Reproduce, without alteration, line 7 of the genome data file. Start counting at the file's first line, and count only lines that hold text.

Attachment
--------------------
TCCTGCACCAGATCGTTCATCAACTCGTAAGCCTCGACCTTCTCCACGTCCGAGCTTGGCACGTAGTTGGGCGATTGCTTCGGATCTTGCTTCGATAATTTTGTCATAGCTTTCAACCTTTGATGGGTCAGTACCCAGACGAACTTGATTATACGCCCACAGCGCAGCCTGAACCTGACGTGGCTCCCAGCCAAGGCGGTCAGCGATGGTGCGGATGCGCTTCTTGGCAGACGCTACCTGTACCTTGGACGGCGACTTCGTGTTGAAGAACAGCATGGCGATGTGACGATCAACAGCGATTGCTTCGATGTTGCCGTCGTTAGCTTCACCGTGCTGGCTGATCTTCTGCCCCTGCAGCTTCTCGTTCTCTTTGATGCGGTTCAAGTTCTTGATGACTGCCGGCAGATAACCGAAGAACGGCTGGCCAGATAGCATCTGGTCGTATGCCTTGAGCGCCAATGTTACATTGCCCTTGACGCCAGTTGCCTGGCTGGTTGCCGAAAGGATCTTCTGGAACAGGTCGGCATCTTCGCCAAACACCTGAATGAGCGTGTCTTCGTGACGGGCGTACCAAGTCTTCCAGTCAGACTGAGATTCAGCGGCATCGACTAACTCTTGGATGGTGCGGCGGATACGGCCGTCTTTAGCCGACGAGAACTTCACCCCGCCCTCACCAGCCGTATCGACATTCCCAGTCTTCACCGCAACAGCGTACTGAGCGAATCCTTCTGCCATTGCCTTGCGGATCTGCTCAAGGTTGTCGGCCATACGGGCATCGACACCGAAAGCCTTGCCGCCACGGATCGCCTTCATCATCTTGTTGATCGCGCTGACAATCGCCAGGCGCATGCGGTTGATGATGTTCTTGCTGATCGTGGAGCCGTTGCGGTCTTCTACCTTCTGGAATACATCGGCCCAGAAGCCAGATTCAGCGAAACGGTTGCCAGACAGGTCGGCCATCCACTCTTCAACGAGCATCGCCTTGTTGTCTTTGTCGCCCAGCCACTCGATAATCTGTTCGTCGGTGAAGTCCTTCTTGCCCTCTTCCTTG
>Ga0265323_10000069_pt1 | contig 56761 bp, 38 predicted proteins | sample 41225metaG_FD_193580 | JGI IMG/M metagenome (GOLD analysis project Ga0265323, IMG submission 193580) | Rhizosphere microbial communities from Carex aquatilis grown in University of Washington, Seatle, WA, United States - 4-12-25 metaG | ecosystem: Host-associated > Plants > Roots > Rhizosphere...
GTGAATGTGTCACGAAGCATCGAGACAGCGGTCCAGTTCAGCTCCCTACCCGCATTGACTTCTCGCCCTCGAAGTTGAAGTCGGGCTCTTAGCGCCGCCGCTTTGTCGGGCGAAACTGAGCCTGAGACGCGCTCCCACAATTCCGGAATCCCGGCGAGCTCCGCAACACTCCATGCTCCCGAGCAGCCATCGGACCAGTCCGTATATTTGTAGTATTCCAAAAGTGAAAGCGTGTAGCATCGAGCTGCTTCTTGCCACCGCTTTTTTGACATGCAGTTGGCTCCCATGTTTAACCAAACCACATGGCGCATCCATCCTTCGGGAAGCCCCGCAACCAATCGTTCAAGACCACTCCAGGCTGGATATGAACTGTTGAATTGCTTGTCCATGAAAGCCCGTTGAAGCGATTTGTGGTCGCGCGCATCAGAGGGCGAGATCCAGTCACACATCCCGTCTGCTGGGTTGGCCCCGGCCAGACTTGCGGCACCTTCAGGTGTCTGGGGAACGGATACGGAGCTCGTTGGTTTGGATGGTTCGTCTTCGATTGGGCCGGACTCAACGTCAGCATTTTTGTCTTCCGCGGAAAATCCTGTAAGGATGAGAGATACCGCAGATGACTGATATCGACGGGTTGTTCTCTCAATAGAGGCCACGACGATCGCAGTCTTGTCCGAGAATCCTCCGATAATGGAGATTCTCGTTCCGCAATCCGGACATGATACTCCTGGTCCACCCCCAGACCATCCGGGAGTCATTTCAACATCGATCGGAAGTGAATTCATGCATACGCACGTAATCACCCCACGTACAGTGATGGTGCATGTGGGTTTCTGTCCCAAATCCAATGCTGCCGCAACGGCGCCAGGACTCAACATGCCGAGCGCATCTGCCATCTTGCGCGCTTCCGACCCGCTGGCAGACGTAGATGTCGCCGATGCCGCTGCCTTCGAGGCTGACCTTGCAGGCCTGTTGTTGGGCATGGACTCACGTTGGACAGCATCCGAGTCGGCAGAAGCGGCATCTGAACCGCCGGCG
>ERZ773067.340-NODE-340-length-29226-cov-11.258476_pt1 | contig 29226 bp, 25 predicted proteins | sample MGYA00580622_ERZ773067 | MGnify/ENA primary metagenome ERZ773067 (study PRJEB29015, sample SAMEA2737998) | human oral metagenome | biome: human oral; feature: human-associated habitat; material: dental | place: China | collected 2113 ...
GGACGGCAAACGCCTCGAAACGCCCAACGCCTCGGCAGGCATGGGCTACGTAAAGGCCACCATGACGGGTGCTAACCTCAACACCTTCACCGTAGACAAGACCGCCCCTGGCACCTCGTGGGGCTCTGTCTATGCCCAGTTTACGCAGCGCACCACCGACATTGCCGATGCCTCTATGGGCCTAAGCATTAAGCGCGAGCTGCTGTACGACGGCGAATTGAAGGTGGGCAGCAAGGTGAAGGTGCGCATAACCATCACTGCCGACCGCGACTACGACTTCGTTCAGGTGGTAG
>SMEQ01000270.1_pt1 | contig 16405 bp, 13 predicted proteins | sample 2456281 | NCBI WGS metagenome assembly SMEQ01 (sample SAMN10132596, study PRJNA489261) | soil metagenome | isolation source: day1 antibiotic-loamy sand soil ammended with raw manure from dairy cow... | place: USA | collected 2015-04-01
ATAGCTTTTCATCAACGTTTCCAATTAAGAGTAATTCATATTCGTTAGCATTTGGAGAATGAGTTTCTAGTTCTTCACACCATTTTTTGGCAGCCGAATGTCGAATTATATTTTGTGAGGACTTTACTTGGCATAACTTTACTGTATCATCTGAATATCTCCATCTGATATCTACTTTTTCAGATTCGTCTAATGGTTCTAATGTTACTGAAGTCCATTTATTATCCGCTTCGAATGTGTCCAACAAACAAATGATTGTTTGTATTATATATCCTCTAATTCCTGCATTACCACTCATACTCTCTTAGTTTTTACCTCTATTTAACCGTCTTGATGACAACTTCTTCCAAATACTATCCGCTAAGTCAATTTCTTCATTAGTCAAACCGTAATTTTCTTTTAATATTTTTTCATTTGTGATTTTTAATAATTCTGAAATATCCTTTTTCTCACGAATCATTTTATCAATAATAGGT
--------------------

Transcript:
ATAGCTTTTCATCAACGTTTCCAATTAAGAGTAATTCATATTCGTTAGCATTTGGAGAATGAGTTTCTAGTTCTTCACACCATTTTTTGGCAGCCGAATGTCGAATTATATTTTGTGAGGACTTTACTTGGCATAACTTTACTGTATCATCTGAATATCTCCATCTGATATCTACTTTTTCAGATTCGTCTAATGGTTCTAATGTTACTGAAGTCCATTTATTATCCGCTTCGAATGTGTCCAACAAACAAATGATTGTTTGTATTATATATCCTCTAATTCCTGCATTACCACTCATACTCTCTTAGTTTTTACCTCTATTTAACCGTCTTGATGACAACTTCTTCCAAATACTATCCGCTAAGTCAATTTCTTCATTAGTCAAACCGTAATTTTCTTTTAATATTTTTTCATTTGTGATTTTTAATAATTCTGAAATATCCTTTTTCTCACGAATCATTTTATCAATAATAGGT